• Summary
  • Contents
  • Subject index

"Barry and Hansen have gathered an impressive array of contributors to speculate where the management and organization field might be headed. The Handbook offers refreshing and proactive insights that confront our assumptions about organizations and challenge us to expand our thinking and inquiry. It it must reading for anyone who seeks to understand how we look at, live in, and act on organizations."—Thomas G. Cummings, Marshall School of Business, University of Southern CaliforniaTen years ago critical theory and postmodernism were considered new and emerging theories in Business and Management. What will be the next new important theories to shape the field? In one edited volume, David Barry and Hans Hansen have commissioned new chapters that will allow readers to stay one step ahead of the latest thinking. Contributors draw on research and practice to introduce ideas that are considered 'fringe' and controversial today, but may be key theoretical contributions tomorrow. Each chapter sets these ideas in their historical context, lays out the key theoretical positions taken by each new approach and makes it clear why these approaches are different to more mainstream concepts. Throughout contributors refer to existing studies that show how these developing themes will change the Business and Management arena.Researchers, teachers and advanced students who are interested in the future of Business and Management scholarship will want to read this Handbook.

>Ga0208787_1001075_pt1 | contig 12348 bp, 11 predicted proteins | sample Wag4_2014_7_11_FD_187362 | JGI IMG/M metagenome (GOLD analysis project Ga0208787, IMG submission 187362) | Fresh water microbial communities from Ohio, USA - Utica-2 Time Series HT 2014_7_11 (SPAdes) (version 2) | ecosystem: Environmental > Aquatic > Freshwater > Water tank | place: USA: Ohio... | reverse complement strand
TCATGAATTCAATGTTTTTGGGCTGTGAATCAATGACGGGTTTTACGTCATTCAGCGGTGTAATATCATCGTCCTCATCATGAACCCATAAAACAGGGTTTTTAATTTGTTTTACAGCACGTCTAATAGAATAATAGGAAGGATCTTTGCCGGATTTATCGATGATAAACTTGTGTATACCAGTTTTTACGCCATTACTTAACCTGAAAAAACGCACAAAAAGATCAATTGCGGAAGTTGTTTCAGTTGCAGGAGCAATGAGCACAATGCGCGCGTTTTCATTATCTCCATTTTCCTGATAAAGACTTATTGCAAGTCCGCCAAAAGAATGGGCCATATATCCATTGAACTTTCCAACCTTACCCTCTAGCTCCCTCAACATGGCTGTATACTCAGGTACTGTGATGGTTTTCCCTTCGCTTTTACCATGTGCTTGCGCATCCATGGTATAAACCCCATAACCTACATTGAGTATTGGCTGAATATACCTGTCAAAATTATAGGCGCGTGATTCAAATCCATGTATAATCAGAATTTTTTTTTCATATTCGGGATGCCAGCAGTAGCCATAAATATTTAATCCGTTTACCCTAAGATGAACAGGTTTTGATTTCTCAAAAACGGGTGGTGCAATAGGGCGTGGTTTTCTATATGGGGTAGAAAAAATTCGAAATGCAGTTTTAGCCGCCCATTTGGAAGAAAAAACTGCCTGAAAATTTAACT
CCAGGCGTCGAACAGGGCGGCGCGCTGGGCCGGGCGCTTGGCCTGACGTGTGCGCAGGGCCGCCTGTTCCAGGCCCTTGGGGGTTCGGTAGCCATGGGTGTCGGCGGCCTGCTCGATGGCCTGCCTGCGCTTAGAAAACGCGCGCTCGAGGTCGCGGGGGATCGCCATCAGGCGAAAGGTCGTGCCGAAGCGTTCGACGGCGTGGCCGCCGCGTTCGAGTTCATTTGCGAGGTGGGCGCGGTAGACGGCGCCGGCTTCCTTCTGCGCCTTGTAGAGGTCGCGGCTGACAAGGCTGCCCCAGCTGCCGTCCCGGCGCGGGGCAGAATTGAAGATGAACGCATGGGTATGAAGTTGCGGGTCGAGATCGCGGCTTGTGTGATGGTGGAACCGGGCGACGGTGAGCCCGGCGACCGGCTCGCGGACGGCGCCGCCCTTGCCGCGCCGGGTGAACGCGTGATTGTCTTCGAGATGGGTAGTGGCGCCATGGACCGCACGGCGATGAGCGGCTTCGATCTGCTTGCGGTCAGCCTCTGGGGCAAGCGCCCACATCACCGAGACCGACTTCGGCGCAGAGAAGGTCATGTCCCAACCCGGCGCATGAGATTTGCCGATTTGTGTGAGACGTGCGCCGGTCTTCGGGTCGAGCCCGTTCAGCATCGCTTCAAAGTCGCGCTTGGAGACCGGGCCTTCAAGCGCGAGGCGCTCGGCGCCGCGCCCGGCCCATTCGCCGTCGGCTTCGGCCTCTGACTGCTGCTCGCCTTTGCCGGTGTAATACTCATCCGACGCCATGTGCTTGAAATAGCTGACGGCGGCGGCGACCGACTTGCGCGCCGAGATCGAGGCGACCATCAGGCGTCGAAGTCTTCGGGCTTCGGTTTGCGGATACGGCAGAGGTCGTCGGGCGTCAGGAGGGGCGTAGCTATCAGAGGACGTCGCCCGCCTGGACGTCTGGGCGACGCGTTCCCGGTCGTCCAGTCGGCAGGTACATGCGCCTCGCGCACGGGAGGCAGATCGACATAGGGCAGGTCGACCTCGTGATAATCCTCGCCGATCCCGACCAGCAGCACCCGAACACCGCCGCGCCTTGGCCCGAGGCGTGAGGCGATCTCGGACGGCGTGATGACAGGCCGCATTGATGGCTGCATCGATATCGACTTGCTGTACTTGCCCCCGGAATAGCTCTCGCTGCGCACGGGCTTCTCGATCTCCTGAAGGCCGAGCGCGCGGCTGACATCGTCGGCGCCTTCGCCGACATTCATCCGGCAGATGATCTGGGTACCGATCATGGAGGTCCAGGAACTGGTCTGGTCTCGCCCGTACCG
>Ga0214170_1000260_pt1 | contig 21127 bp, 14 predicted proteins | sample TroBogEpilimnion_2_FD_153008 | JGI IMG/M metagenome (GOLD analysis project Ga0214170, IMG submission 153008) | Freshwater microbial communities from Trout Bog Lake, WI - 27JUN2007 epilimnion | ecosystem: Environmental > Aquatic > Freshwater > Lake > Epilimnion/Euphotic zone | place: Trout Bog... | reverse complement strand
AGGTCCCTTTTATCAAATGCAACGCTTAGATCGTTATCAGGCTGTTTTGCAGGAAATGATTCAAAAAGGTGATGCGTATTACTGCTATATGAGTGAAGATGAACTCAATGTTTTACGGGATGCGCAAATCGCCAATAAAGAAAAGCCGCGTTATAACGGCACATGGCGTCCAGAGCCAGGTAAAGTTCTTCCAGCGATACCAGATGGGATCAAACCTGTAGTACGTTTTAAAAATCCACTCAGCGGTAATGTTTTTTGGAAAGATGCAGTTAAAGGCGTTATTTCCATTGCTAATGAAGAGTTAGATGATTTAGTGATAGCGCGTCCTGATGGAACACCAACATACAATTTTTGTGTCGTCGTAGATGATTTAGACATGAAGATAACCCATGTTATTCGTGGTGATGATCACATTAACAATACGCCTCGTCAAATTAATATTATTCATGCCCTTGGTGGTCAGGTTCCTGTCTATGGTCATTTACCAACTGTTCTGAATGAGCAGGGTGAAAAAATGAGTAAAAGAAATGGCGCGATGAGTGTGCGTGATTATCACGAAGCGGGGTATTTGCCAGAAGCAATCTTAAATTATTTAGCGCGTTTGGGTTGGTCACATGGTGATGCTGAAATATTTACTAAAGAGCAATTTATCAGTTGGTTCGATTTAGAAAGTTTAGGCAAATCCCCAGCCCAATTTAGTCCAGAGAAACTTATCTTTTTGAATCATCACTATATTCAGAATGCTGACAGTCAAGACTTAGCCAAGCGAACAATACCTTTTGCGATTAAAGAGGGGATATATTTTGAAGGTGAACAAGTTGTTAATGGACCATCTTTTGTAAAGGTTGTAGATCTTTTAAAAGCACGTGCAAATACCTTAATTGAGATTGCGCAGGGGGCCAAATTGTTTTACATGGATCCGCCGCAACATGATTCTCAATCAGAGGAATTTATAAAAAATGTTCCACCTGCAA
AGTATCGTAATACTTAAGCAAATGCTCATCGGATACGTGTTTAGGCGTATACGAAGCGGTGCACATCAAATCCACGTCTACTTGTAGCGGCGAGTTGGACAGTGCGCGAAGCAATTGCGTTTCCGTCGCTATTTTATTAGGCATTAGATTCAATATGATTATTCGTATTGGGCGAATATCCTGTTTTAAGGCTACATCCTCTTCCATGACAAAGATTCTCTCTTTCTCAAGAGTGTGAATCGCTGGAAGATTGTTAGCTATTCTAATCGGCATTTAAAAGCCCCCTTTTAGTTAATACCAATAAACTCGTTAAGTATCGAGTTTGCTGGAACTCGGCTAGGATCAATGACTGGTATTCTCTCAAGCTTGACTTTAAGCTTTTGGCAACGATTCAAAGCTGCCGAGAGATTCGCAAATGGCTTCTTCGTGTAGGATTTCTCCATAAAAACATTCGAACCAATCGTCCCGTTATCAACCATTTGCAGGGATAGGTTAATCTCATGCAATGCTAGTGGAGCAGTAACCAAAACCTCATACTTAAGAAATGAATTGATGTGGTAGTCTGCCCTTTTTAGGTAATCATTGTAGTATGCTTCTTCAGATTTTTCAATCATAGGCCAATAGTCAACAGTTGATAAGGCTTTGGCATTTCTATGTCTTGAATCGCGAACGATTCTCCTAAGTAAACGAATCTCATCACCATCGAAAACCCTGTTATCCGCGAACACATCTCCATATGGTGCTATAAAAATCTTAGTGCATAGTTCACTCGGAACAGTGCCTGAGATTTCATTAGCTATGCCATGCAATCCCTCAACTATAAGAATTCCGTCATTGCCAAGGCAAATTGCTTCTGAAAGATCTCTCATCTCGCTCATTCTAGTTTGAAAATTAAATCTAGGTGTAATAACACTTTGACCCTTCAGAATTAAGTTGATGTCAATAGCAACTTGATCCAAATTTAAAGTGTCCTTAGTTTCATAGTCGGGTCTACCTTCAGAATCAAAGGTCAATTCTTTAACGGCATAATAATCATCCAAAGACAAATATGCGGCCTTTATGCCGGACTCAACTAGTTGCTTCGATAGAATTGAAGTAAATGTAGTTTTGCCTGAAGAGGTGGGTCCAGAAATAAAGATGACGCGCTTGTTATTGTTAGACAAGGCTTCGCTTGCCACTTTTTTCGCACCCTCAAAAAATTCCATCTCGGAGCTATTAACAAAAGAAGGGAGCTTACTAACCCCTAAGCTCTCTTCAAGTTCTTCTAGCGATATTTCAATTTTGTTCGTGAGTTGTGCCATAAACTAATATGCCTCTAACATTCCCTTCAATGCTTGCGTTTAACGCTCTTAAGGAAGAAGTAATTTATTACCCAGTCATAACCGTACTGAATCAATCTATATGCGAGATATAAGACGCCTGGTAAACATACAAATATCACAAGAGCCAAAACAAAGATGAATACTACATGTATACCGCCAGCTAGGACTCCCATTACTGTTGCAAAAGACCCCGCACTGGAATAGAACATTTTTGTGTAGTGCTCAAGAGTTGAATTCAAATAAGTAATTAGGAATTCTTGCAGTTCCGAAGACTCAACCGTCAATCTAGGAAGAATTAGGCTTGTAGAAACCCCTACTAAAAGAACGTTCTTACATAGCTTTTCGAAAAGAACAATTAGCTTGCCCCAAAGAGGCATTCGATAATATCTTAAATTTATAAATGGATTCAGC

Managers Who Can Transform Institutions in Their Firms: Activism and the Practices That Stick
Managers who can transform institutions in their firms: Activism and the practices that stick

Ordinary professionals often don't know their own strength. A powerful yet little-studied way large organizations can innovate is for groups of activist managers and professionals to join together to change routines and alter taken-for-granted ways of thinking. The evidence suggests such activism can be far more powerful than most people – including activists themselves – realize.

Such activism is gaining more attention. Kleiner (1996) wrote an early study. Recent work has documented campaigns in Shell Oil (Hamel, 1999), the World Bank (Wood and Hamel, 2002), and American Telephone & Telegraph (Muller and Valikangas, 2003). Activism has changed basic thought ...

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